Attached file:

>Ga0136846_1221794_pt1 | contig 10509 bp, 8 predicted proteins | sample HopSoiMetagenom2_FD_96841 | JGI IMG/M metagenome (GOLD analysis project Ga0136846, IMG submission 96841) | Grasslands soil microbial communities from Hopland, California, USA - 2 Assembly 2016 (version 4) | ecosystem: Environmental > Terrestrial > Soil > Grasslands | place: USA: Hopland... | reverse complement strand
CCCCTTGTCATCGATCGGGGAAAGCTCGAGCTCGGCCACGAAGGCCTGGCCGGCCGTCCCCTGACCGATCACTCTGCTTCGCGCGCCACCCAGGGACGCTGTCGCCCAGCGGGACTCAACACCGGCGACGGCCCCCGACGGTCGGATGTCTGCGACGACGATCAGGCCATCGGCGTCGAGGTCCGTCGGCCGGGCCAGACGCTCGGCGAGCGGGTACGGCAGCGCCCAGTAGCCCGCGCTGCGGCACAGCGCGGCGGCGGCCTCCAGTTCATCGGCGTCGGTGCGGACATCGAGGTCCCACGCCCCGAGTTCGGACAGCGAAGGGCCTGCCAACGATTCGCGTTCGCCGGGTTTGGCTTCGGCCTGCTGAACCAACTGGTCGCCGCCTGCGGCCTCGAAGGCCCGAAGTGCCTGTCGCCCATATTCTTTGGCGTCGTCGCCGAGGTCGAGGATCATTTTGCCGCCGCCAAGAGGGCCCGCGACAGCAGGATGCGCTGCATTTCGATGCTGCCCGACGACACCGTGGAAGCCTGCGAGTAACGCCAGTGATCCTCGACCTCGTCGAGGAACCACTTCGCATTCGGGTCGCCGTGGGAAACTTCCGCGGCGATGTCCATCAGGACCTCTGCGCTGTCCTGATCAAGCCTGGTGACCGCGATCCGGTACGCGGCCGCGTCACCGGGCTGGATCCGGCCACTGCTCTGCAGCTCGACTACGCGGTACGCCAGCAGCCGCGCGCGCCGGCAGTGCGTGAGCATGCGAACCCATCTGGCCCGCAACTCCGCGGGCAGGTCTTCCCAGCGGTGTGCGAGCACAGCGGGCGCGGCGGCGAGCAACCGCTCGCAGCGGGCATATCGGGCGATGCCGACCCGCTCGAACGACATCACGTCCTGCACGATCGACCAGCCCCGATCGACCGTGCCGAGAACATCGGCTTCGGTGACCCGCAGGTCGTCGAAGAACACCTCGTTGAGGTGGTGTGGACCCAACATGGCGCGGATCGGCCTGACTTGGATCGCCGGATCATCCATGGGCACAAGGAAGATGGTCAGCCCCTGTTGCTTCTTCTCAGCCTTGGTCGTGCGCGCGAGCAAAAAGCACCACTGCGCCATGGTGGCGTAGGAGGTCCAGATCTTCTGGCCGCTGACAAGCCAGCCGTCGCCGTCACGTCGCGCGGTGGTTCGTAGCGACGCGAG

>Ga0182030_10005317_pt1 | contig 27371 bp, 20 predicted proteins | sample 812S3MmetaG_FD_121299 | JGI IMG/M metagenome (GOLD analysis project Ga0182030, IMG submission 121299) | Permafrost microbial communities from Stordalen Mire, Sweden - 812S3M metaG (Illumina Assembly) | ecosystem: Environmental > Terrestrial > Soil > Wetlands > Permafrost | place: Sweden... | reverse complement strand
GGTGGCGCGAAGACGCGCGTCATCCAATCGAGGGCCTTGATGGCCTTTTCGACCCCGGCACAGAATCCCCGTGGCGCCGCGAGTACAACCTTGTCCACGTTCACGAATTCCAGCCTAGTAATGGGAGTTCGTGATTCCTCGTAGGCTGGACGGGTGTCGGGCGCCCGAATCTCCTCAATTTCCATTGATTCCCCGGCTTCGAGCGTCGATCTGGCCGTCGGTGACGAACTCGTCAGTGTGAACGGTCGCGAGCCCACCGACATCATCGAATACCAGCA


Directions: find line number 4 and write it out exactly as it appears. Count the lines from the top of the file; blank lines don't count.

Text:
GGTGGCGCGAAGACGCGCGTCATCCAATCGAGGGCCTTGATGGCCTTTTCGACCCCGGCACAGAATCCCCGTGGCGCCGCGAGTACAACCTTGTCCACGTTCACGAATTCCAGCCTAGTAATGGGAGTTCGTGATTCCTCGTAGGCTGGACGGGTGTCGGGCGCCCGAATCTCCTCAATTTCCATTGATTCCCCGGCTTCGAGCGTCGATCTGGCCGTCGGTGACGAACTCGTCAGTGTGAACGGTCGCGAGCCCACCGACATCATCGAATACCAGCA